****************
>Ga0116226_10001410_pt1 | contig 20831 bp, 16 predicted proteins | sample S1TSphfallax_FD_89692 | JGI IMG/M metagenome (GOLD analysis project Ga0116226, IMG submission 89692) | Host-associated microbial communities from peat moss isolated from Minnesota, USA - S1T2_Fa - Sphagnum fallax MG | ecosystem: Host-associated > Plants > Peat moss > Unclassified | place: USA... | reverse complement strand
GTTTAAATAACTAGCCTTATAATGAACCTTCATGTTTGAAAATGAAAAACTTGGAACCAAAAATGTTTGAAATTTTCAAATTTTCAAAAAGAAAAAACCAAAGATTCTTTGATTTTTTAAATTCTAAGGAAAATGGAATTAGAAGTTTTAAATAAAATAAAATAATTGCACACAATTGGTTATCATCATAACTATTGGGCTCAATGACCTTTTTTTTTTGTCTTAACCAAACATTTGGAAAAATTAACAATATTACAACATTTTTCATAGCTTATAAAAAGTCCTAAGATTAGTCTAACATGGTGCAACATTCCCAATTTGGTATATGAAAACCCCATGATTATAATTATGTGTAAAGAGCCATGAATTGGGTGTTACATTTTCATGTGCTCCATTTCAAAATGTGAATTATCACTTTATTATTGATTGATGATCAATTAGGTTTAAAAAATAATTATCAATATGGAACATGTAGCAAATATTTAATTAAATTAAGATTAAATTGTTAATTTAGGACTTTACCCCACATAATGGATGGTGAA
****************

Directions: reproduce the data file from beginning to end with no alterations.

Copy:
>Ga0116226_10001410_pt1 | contig 20831 bp, 16 predicted proteins | sample S1TSphfallax_FD_89692 | JGI IMG/M metagenome (GOLD analysis project Ga0116226, IMG submission 89692) | Host-associated microbial communities from peat moss isolated from Minnesota, USA - S1T2_Fa - Sphagnum fallax MG | ecosystem: Host-associated > Plants > Peat moss > Unclassified | place: USA... | reverse complement strand
GTTTAAATAACTAGCCTTATAATGAACCTTCATGTTTGAAAATGAAAAACTTGGAACCAAAAATGTTTGAAATTTTCAAATTTTCAAAAAGAAAAAACCAAAGATTCTTTGATTTTTTAAATTCTAAGGAAAATGGAATTAGAAGTTTTAAATAAAATAAAATAATTGCACACAATTGGTTATCATCATAACTATTGGGCTCAATGACCTTTTTTTTTTGTCTTAACCAAACATTTGGAAAAATTAACAATATTACAACATTTTTCATAGCTTATAAAAAGTCCTAAGATTAGTCTAACATGGTGCAACATTCCCAATTTGGTATATGAAAACCCCATGATTATAATTATGTGTAAAGAGCCATGAATTGGGTGTTACATTTTCATGTGCTCCATTTCAAAATGTGAATTATCACTTTATTATTGATTGATGATCAATTAGGTTTAAAAAATAATTATCAATATGGAACATGTAGCAAATATTTAATTAAATTAAGATTAAATTGTTAATTTAGGACTTTACCCCACATAATGGATGGTGAA